5. Kent Archie says:

    I can t really recommend Doc Savage books I read some as a kid and wanted to see how they held up.The answer is not very well The treatment and even descriptions of women and non Americans or maybe non wealthy people are unpleasant The adventures themselves are fun and interesting and if you can skip over the parts that were acceptable 70 years ago but make you cringe now, then try one out You don t have to start with the first book, these are pretty standalone and tell you what you need I can t really recommend...

  6. Jeff says:

    This is truly a wild and weird adventure, beginning in Alexandria, Egypt and ending up in the Sargasso Sea, amid a virtual city of crippled ships Not only do we meet one of Doc s most powerful foes, but we also meet a civilization of women who live on one of the aforementioned crippled ships A v...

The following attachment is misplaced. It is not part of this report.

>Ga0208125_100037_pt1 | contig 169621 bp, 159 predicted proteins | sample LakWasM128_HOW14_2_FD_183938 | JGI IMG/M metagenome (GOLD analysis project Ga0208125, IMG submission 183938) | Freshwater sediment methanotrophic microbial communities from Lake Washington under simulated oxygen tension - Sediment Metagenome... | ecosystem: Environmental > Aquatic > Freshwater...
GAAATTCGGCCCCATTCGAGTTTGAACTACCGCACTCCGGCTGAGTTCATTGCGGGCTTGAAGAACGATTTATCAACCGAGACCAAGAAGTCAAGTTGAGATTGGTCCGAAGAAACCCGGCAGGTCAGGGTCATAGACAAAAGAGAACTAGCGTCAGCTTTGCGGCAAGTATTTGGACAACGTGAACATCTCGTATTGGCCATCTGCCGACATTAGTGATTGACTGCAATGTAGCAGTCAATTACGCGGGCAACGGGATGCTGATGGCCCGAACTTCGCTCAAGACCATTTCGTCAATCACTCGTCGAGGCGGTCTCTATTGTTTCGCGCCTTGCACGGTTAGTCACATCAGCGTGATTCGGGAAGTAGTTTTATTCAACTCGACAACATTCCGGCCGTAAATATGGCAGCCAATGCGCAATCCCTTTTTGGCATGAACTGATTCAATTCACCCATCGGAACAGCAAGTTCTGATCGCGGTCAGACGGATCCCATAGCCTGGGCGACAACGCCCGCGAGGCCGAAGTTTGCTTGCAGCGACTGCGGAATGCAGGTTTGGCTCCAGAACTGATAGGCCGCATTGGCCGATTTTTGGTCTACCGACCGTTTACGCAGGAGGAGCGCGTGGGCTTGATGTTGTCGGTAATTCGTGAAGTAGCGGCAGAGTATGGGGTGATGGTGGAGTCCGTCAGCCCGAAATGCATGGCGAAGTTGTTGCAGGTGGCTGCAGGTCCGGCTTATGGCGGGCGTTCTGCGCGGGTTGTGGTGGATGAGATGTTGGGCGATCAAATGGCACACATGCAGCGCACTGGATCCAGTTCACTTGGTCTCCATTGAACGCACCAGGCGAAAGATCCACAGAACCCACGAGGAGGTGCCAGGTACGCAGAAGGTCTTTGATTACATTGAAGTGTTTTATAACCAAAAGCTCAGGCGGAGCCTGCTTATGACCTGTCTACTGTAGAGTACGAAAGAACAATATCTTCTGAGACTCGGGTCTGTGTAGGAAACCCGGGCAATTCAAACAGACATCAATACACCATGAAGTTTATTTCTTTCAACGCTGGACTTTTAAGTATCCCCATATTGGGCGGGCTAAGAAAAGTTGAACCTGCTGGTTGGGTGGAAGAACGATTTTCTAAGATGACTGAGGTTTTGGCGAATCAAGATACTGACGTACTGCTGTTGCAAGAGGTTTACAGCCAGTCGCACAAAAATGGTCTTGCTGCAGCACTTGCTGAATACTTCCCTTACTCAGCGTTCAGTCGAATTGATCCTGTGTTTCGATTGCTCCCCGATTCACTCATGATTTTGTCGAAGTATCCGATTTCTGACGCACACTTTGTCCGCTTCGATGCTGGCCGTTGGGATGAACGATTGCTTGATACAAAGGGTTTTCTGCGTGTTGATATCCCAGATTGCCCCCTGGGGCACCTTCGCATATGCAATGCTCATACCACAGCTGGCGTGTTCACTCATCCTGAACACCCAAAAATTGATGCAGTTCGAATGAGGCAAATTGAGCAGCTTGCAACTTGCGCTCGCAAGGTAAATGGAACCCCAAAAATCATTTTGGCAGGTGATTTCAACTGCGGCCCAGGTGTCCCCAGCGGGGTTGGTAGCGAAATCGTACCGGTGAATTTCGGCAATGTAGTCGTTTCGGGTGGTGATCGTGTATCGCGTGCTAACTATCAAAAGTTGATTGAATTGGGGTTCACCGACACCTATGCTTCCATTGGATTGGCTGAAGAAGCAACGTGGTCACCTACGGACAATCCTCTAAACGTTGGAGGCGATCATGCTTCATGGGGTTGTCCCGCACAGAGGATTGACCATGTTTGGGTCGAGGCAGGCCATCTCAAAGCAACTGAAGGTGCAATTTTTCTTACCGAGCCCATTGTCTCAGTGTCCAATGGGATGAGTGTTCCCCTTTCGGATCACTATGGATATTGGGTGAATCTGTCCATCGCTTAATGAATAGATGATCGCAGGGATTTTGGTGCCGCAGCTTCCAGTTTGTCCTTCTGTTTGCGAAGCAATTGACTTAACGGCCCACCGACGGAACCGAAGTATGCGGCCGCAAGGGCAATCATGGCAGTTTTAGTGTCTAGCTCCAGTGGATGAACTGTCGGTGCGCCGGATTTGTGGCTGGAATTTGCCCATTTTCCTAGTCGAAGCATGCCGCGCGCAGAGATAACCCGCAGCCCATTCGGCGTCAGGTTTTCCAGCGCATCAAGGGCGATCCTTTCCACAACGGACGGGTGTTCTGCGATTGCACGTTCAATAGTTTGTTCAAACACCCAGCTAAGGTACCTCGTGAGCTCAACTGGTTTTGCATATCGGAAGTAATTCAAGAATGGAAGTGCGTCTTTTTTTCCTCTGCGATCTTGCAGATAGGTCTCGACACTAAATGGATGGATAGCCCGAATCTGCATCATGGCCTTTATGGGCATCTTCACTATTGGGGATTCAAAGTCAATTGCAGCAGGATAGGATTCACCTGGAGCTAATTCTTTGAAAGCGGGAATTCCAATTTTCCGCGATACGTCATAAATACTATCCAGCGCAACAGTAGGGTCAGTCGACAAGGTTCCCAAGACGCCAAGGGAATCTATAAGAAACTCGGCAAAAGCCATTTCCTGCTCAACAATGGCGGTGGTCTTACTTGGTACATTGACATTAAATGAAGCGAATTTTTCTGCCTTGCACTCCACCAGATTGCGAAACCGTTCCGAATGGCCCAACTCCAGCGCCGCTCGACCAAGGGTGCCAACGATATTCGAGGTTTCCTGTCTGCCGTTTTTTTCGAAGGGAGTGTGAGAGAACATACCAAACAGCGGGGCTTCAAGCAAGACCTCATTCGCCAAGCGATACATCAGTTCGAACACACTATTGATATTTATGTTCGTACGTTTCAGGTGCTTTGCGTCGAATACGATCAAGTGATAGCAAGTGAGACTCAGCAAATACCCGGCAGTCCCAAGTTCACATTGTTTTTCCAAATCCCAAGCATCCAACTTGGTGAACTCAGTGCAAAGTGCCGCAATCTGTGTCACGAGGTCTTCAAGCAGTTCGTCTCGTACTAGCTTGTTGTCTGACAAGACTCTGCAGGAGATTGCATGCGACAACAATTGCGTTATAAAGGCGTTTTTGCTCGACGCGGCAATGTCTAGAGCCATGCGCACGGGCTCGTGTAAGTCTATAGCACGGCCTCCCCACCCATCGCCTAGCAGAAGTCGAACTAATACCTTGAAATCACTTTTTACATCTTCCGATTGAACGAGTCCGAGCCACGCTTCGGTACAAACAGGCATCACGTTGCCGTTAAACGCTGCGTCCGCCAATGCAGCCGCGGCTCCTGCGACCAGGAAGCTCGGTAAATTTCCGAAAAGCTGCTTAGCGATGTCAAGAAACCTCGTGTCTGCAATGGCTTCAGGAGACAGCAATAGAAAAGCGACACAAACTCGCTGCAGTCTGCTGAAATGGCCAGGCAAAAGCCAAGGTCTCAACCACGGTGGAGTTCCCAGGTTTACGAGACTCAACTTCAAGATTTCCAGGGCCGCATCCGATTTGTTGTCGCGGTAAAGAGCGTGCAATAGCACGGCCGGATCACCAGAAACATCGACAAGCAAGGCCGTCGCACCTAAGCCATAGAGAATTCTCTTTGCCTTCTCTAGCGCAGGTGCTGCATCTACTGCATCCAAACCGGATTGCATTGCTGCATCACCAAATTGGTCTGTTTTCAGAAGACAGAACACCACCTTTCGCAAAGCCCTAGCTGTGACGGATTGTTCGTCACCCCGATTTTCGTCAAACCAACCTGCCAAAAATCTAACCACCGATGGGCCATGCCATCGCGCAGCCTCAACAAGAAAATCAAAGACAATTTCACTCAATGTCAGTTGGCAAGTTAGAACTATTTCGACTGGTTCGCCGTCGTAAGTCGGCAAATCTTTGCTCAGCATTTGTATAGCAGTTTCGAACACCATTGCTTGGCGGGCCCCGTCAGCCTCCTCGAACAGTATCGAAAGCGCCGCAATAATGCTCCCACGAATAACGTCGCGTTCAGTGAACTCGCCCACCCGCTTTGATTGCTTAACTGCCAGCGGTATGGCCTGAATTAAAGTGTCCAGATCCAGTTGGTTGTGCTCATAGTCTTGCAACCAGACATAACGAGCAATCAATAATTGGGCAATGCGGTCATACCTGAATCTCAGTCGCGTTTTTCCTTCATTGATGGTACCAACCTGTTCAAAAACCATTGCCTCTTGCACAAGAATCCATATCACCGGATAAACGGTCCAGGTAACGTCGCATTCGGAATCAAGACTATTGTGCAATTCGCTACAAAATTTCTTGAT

7. Lynda says:

    Another adventure in the lives of Doc his men They take a ship homeward and the ship is taken by a gang of men who are never called pirates Doc meets a beautiful woman, whom he really doesn t notice because he never notices women as anything other than people As with many of the Doc Savage stories it ends as if the next chapter is missing Another adventure in the lives of Doc his men They take a ship homeward and the ship is taken by a gang of men...

  8. Michael Sigler says:

    The Sargasso Ogre was Lester Dent s all time favourite Doc Savage story he wrote To me, that really set up a big expectation, especially since the 8 or so before it weren t all that good This one is better than alot of its predecessors Doc s still a terrible ass, though.

  9. Morgan Chalfant says:

    Pulpy goodness.

  10. Frank says:

    Another good Doc adventure that I read back in the 70s.